During the presidential campaign, I thought Barack Obama made only one big policy mistake. He criticized John McCain for proposing to tax all employer-provided health benefits. McCain's overall plan was regressive -- he would have turned the savings into tax credits for purchasing health care -- but he was right about where the revenues should come from. I worried that Obama would come to regret the position he took.
Half a year later, it appears that the president will need to tax employer- provided health benefits in order to finance universal health care. Many in Congress and in the White House are convinced it's the only good option. Sen. Ron Wyden's health proposal would make health benefits taxable. Sen. Max Baucus, whose Finance Committee has jurisdiction over taxes and health policy, has publicly stated his support for taxing employer health benefits. Peter Orszag, the president's budget director, has told Congress the option should "remain on the table."
The White House is in a revenue bind. The president had intended to raise money for health care by limiting the income-tax deductions that wealthy taxpayers can claim. This would have generated some $318 billion over 10 years, about half of Obama's proposed "health-care reserve fund." But the proposal ran into a buzz saw of opposition from congressional Democrats. Not only did Baucus balk but so did Charles Rangel, chair of the House Ways and Means Committee. Obama's latest gambit is to close corporate-tax loopholes, especially those related to foreign tax havens. But even if he's successful -- and such loopholes are notoriously difficult to close -- this would raise only about $200 billion over 10 years, still leaving a huge gap.
With deficit vultures already circling, Obama has to come up with a far more reliable way to fund health care. That's where employee health benefits come in. According to the Congressional Budget Office, taxing them would yield a whopping $246 billion every year. Employer-provided health insurance is the biggest tax break in the whole federal income-tax system.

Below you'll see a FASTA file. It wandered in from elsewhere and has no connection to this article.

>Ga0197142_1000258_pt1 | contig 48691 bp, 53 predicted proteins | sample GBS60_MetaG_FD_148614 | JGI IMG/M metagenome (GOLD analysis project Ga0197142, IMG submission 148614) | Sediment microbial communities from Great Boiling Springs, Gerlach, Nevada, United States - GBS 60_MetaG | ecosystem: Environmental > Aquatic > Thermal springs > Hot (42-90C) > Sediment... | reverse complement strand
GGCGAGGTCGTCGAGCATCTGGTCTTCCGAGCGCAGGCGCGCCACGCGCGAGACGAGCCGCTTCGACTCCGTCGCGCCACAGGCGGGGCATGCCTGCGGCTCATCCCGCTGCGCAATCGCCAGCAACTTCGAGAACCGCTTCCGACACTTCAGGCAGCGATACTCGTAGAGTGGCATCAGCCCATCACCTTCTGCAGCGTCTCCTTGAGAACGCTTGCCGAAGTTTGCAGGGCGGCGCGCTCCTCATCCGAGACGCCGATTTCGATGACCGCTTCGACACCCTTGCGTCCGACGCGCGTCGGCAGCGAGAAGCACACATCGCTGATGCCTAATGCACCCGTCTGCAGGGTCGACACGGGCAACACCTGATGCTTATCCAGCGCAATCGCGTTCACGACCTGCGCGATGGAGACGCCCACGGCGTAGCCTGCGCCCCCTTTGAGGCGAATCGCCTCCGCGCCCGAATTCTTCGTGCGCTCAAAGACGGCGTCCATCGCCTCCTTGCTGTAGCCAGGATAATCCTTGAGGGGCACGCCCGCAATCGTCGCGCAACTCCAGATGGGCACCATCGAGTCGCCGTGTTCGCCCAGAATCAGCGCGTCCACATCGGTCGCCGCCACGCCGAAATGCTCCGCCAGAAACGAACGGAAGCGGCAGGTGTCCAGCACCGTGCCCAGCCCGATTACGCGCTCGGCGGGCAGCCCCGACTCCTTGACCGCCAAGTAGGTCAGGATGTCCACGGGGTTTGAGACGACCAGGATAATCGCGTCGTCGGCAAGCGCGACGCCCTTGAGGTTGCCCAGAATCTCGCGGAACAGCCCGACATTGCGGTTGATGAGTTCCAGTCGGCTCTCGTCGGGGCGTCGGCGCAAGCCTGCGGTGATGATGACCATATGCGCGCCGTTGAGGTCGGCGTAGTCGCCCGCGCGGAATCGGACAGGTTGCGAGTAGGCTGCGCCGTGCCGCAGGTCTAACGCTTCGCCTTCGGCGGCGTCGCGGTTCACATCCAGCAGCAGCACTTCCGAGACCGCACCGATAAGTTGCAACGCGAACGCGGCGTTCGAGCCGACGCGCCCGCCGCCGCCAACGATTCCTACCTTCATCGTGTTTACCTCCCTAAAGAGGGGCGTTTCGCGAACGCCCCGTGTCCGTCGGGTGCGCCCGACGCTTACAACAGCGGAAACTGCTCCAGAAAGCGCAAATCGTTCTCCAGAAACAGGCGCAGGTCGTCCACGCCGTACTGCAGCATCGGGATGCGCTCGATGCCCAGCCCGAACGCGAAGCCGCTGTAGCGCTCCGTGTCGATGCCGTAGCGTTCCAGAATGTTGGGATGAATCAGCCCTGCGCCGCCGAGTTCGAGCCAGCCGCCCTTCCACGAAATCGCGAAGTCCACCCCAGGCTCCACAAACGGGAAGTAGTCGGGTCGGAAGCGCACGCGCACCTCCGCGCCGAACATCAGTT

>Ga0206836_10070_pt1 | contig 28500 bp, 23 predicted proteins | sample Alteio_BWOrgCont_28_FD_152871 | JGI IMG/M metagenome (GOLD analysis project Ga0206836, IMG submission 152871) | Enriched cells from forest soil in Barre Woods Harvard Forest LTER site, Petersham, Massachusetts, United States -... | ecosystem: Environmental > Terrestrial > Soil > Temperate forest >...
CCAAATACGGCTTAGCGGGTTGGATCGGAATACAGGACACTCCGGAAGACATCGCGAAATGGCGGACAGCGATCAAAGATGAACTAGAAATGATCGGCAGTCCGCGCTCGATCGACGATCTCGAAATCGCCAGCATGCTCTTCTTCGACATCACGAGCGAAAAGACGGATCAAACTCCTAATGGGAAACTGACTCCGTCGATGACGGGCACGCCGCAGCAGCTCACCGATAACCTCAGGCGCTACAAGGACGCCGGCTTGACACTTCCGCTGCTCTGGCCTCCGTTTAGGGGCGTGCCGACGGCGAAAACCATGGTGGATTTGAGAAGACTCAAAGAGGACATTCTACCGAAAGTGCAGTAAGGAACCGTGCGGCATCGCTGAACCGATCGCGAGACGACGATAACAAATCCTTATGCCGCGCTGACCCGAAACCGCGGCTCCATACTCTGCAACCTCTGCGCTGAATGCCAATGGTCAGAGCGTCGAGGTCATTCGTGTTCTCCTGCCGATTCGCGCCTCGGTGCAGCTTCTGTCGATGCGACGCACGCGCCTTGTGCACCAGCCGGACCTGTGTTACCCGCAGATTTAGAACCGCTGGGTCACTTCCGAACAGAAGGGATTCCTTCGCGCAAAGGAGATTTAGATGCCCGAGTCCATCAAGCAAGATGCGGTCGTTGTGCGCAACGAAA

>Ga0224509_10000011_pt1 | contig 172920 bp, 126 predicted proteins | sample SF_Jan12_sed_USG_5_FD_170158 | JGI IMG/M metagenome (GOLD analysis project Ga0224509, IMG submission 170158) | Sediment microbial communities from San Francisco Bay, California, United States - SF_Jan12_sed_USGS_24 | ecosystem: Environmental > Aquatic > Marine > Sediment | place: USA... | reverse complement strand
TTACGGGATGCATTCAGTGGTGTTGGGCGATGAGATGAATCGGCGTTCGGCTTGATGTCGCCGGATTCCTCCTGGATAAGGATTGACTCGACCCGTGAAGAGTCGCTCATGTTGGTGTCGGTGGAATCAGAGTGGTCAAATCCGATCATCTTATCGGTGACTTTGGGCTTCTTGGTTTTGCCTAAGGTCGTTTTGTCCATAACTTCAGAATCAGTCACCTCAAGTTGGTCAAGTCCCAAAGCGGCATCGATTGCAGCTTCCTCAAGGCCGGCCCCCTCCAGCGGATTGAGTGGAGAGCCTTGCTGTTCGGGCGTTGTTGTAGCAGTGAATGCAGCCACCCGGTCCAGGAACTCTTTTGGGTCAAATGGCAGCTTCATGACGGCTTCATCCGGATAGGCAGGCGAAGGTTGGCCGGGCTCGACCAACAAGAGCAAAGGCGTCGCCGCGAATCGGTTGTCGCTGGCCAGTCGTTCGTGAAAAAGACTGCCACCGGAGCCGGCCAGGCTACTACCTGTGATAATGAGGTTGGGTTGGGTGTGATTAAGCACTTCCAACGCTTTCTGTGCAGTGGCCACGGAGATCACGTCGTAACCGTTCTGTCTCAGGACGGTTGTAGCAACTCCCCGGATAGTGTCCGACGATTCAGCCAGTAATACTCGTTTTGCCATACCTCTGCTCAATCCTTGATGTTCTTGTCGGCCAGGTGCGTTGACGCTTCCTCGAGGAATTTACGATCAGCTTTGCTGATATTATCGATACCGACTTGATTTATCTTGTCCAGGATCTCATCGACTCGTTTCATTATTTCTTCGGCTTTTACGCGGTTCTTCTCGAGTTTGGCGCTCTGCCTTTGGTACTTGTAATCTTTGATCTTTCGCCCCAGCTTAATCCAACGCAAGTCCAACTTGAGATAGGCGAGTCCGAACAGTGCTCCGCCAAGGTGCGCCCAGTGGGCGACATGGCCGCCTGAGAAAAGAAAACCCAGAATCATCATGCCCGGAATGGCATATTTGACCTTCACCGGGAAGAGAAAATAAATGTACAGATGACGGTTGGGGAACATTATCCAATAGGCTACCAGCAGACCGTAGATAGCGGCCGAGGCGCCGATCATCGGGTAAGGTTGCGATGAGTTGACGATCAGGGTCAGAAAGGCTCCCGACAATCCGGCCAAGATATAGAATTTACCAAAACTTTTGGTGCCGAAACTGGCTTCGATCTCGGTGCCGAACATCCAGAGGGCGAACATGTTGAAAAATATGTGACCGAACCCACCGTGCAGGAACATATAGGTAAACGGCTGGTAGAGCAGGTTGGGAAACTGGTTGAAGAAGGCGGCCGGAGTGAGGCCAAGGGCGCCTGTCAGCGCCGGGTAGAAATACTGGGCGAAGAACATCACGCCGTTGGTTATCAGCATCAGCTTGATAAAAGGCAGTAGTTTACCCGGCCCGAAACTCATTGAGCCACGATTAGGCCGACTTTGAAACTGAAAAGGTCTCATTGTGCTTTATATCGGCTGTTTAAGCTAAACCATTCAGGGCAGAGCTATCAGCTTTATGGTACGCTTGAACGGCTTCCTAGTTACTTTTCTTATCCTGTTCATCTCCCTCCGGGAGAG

It is also, in effect, the government-backed health-insurance system we now have. Employer-provided health insurance covers three-fifths of the American population under 65. Seventy percent of the 253 million Americans with health insurance receive at least some of it through their employers.
Which is exactly the problem. Most middle-class American families rely on it and won't want to give it up even if a new universal system becomes available. Organized labor rightly considers these benefits among the union movement's proudest achievements.
But, face it, it's become a crazy system. You're not eligible for these benefits when you and your family are likely to need them most -- when you lose your job and your income plummets. And these days, as we're witnessing, no job is safe. The system also distorts the labor market. It prevents lots of people from changing jobs for fear they'll lose their health insurance or won't get the benefits they do now. And it invites employers to game the system by seeking young, healthy employees who pose low risks of ill health and will therefore keep insurance costs low, while rejecting older ones who are likely to have more costly health needs. The system also encourages employers to try to push married employees onto their spouse's health-insurance plan so that the spouse's employer bears the cost.
It's also an upside-down system. The biggest share of the $246 billion goes to upper-income people. The lower your pay, the less coverage you're likely to have. Workers in the lowest-paying jobs don't generally get any health insurance from their employers. Few people collecting $12 an hour at fast-food restaurants or big-box retailers see any part of the $246 billion. The higher your pay, the more health coverage you receive, and the bigger chunk of the $246 billion you get. Top executives and their families get gold-plated plans guaranteeing top-notch medical attention for just about every risk imaginable, along with extra coverage in retirement.
The good news is that a program providing universal health care doesn't need the full $246 billion a year generated if every employee now receiving tax-free health benefits had to start paying taxes on them. Obama's health-care reserve fund needs around $650 billion over 10 years. So a sensible and politically feasible alternative is to limit tax-free employer-provided health benefits to workers whose incomes are under, say, $100,000 a year and subject those with higher incomes to progressively higher taxes on them.
It's still not the position Obama took in the campaign. But circumstances change.
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